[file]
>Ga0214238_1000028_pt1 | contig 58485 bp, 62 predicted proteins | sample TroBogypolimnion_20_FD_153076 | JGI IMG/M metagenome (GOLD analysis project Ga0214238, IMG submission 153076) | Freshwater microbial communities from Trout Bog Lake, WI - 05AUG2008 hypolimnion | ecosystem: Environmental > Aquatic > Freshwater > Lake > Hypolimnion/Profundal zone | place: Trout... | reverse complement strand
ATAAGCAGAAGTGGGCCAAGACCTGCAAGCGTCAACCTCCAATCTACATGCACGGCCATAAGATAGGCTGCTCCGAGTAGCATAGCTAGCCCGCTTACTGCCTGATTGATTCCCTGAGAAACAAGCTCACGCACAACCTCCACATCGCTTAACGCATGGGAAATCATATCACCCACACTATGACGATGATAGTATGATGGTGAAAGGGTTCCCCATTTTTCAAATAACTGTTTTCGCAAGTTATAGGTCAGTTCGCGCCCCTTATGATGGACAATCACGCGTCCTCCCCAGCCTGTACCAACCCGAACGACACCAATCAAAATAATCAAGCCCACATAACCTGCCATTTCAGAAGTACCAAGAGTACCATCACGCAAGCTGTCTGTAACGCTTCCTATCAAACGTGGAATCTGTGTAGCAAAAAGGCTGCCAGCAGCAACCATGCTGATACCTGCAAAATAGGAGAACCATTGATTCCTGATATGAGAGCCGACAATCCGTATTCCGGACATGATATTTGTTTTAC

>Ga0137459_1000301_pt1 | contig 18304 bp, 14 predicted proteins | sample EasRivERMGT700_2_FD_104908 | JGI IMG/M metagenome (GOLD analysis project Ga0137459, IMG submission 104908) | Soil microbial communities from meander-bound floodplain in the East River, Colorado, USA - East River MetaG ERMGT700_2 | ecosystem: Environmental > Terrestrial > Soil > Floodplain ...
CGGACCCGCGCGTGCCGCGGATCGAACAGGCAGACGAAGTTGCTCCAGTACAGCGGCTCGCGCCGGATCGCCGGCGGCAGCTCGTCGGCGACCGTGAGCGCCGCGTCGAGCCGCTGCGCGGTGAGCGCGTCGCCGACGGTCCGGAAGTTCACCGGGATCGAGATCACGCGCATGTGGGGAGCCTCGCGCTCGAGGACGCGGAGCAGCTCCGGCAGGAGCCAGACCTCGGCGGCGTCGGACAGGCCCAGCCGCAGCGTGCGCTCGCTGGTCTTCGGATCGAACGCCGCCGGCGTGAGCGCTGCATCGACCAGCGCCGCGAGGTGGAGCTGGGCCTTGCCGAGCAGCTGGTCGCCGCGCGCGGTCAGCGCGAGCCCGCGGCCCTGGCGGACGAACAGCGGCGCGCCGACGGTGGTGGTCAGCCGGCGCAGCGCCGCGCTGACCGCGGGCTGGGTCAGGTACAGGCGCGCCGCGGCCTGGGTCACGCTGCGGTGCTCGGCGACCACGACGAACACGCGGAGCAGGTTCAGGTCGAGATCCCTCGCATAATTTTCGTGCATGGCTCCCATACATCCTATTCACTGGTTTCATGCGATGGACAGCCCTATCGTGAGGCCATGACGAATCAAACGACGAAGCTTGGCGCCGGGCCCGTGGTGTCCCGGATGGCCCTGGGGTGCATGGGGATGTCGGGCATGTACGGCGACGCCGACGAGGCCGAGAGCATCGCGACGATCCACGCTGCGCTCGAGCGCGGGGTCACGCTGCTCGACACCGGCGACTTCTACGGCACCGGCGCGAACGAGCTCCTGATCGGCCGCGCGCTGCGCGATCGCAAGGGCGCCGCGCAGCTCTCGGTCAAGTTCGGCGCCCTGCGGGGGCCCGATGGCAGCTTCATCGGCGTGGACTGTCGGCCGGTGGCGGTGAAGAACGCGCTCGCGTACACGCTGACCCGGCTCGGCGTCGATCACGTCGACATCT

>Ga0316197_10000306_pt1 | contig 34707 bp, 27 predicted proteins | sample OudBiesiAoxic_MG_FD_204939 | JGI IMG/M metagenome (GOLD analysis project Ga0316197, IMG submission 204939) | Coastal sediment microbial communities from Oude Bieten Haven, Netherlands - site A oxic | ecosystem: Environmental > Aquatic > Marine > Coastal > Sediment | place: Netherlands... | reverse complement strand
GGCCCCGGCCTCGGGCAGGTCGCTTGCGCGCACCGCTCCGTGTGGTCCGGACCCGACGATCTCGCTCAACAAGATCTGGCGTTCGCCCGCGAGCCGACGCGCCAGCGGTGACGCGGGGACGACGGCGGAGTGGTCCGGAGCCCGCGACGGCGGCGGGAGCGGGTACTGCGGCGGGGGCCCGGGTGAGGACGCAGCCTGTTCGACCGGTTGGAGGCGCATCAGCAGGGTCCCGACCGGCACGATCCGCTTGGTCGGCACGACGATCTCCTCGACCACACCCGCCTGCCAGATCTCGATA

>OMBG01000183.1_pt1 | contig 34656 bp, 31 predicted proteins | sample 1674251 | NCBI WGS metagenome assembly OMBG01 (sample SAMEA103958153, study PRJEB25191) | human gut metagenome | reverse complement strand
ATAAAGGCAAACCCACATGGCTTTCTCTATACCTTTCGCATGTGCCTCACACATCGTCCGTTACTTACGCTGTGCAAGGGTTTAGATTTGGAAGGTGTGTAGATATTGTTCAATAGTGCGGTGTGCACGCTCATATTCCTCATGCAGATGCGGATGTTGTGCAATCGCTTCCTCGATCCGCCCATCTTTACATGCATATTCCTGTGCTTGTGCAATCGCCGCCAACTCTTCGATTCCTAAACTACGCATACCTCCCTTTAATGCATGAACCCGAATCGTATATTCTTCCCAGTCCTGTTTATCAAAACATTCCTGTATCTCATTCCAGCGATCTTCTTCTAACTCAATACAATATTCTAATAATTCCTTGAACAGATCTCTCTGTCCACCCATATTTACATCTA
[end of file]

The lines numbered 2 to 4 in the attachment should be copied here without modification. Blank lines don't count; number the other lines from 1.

ATAAGCAGAAGTGGGCCAAGACCTGCAAGCGTCAACCTCCAATCTACATGCACGGCCATAAGATAGGCTGCTCCGAGTAGCATAGCTAGCCCGCTTACTGCCTGATTGATTCCCTGAGAAACAAGCTCACGCACAACCTCCACATCGCTTAACGCATGGGAAATCATATCACCCACACTATGACGATGATAGTATGATGGTGAAAGGGTTCCCCATTTTTCAAATAACTGTTTTCGCAAGTTATAGGTCAGTTCGCGCCCCTTATGATGGACAATCACGCGTCCTCCCCAGCCTGTACCAACCCGAACGACACCAATCAAAATAATCAAGCCCACATAACCTGCCATTTCAGAAGTACCAAGAGTACCATCACGCAAGCTGTCTGTAACGCTTCCTATCAAACGTGGAATCTGTGTAGCAAAAAGGCTGCCAGCAGCAACCATGCTGATACCTGCAAAATAGGAGAACCATTGATTCCTGATATGAGAGCCGACAATCCGTATTCCGGACATGATATTTGTTTTAC

>Ga0137459_1000301_pt1 | contig 18304 bp, 14 predicted proteins | sample EasRivERMGT700_2_FD_104908 | JGI IMG/M metagenome (GOLD analysis project Ga0137459, IMG submission 104908) | Soil microbial communities from meander-bound floodplain in the East River, Colorado, USA - East River MetaG ERMGT700_2 | ecosystem: Environmental > Terrestrial > Soil > Floodplain ...
CGGACCCGCGCGTGCCGCGGATCGAACAGGCAGACGAAGTTGCTCCAGTACAGCGGCTCGCGCCGGATCGCCGGCGGCAGCTCGTCGGCGACCGTGAGCGCCGCGTCGAGCCGCTGCGCGGTGAGCGCGTCGCCGACGGTCCGGAAGTTCACCGGGATCGAGATCACGCGCATGTGGGGAGCCTCGCGCTCGAGGACGCGGAGCAGCTCCGGCAGGAGCCAGACCTCGGCGGCGTCGGACAGGCCCAGCCGCAGCGTGCGCTCGCTGGTCTTCGGATCGAACGCCGCCGGCGTGAGCGCTGCATCGACCAGCGCCGCGAGGTGGAGCTGGGCCTTGCCGAGCAGCTGGTCGCCGCGCGCGGTCAGCGCGAGCCCGCGGCCCTGGCGGACGAACAGCGGCGCGCCGACGGTGGTGGTCAGCCGGCGCAGCGCCGCGCTGACCGCGGGCTGGGTCAGGTACAGGCGCGCCGCGGCCTGGGTCACGCTGCGGTGCTCGGCGACCACGACGAACACGCGGAGCAGGTTCAGGTCGAGATCCCTCGCATAATTTTCGTGCATGGCTCCCATACATCCTATTCACTGGTTTCATGCGATGGACAGCCCTATCGTGAGGCCATGACGAATCAAACGACGAAGCTTGGCGCCGGGCCCGTGGTGTCCCGGATGGCCCTGGGGTGCATGGGGATGTCGGGCATGTACGGCGACGCCGACGAGGCCGAGAGCATCGCGACGATCCACGCTGCGCTCGAGCGCGGGGTCACGCTGCTCGACACCGGCGACTTCTACGGCACCGGCGCGAACGAGCTCCTGATCGGCCGCGCGCTGCGCGATCGCAAGGGCGCCGCGCAGCTCTCGGTCAAGTTCGGCGCCCTGCGGGGGCCCGATGGCAGCTTCATCGGCGTGGACTGTCGGCCGGTGGCGGTGAAGAACGCGCTCGCGTACACGCTGACCCGGCTCGGCGTCGATCACGTCGACATCT